Imagine a kid in the middle of their room playing with a wide variety of action figures. They’re bashing them together, doesn’t matter what world, universe, or dimension they’re from, it’s an all-out war. Now, imagine Steven Spielberg being that kid and the action figures represent every possible pop culture property ever created. You’re ready to jump into Ready Player One.
Based on the novel by Ernest Cline, Ready Player One follows Wade Watts, an avid gamer in the virtual space known as the OASIS. The OASIS contains virtually every possible game, world, and quite literally *anything* you’re imagination could think of. Set in the year 2045, the majority of humanity spends their time in this virtual paradise. The real world is a bleak, desolate shell of what planet Earth used to be, but no solid explanation is given as to how that happened. It’s a bit unfortunate that the film did not go into more background depth about how the Earth became borderline uninhabitable, and why people spend so much of their time in a virtual space.
After the famous creator of the OASIS, James Halliday, passed away, it’s revealed that he hid the ultimate Easter egg in the virtual world. The player must obtain three keys, all hidden behind complicated puzzles that can only be unlocked as you receive each key, in order to retrieve the egg. The first person to complete each puzzle and possess all the keys will receive Halliday’s majority share of OASIS, and thus, be king of the virtual dimension.
Sounds pretty easy, right? Solve a few puzzles, then make more money than you could possibly imagine? Not so fast. The puzzles that Halliday created are very in-depth and revolve around his own personal life. Not only must you be a skilled gamer, but you must also know your knowledge about Halliday and the creation of OASIS. Ready Player One does a tremendous job of presenting these challenges in ways that make the audience question themselves until they’re actually solved. I found myself thinking that I’d figured out the puzzle, but discovered that I would never have won any of the keys.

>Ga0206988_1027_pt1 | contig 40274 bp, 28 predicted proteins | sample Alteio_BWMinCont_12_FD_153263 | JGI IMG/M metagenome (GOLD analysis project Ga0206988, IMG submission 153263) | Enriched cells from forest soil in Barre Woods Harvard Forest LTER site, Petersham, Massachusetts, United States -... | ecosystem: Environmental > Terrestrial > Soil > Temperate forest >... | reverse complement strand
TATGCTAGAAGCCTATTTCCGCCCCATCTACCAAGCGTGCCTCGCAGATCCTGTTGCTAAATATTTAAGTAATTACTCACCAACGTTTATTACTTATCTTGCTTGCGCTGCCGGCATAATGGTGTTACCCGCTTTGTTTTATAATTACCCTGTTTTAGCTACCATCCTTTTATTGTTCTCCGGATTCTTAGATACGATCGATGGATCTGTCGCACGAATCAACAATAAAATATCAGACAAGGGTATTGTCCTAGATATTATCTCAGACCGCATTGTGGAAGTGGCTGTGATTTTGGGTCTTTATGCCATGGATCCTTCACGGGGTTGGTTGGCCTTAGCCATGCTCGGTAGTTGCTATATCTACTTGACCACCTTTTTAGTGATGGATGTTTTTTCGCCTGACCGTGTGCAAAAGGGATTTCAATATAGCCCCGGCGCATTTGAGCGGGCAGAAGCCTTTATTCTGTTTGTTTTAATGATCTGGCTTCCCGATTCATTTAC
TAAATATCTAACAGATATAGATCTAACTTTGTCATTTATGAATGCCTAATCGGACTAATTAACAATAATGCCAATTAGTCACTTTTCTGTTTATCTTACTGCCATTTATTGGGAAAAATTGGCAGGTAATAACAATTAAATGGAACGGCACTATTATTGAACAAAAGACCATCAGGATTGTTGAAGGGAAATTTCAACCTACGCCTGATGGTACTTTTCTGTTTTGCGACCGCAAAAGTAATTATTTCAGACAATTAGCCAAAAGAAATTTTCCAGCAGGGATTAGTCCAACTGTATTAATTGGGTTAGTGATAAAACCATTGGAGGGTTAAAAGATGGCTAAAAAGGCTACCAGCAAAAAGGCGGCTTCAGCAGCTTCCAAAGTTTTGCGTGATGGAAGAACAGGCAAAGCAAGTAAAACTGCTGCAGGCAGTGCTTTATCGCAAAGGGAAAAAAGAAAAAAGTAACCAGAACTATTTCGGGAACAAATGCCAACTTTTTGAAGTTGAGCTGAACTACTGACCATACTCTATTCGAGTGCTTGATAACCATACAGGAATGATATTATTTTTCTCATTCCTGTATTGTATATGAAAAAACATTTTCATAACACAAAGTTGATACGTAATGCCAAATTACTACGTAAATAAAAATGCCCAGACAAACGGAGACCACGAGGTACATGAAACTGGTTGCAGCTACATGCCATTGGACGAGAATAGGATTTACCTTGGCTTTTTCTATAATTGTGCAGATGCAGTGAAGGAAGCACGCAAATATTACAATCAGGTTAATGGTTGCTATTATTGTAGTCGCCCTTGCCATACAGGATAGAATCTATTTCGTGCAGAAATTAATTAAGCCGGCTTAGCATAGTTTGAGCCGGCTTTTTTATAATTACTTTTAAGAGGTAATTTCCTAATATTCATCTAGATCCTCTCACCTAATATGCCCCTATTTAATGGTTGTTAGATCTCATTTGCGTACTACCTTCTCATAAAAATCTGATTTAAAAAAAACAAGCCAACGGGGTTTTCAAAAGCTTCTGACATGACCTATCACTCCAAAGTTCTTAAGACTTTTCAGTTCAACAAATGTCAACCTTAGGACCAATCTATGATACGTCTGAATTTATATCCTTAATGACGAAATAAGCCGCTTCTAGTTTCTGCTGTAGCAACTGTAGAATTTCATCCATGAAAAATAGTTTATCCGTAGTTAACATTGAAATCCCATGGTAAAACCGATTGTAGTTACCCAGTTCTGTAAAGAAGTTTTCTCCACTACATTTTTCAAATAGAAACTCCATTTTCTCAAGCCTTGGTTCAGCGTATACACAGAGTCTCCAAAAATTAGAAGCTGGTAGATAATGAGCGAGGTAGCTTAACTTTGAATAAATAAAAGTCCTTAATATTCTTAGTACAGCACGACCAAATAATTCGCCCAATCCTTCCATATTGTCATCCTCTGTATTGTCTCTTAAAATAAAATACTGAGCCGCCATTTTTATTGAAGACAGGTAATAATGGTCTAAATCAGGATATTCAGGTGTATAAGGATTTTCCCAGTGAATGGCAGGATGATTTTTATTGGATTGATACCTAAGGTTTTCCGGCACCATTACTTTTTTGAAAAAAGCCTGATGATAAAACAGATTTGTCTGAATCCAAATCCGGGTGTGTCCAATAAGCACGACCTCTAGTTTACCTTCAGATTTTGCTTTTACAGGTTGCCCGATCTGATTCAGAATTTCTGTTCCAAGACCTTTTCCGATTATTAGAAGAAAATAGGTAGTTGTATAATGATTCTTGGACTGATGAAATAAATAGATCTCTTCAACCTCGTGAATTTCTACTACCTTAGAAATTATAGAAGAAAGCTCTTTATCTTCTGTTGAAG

Ready Player One has a wonderful cast that work quite well together. I felt true chemistry between Tye Sheridan (Wade Watts) and Olivia Cooke (Samantha Cook) when they were working together in the OASIS to solve the challenges, as well as when the film switches back to reality. Ben Mendelsohn played an interesting villain in Nolan Sorrento; in a movie like this, it can be very easy to have a lackluster antagonist, but Mendelsohn’s Sorrento proves to be every bit of a bad guy in his attempt to obtain all three keys. Lena Waithe (Helen), Phillip Zhao (Sho), and Win Morisaki (Daito) gave quality performances that helped round out the supporting cast and made me truly care for all of the characters.
Since this film was released, it has been showered with praise by some and shrouded in disappointment by others. It seems that the people who had more issues with the film also read the novel, and it didn’t quite meet that bar of expectation. However, if you’re like me who didn’t read the novel, or someone who just enjoys an action-packed science-fiction film with more recognizable characters on screen than you can count, Ready Player One is excellent. The plot was sound, the cast all performed brilliantly, the CGI was well-done and the puzzles weren’t a waste of time. I wish the film did a better job with the overall narrative on the dreary state of the real world, and at times the film moved a bit too fast on screen to genuinely enjoy and appreciate all the amazing cameos. Regardless, Spielberg’s film is a wonderful ride and is a must-watch for fans of virtually anything.
Final Score: 8.5/10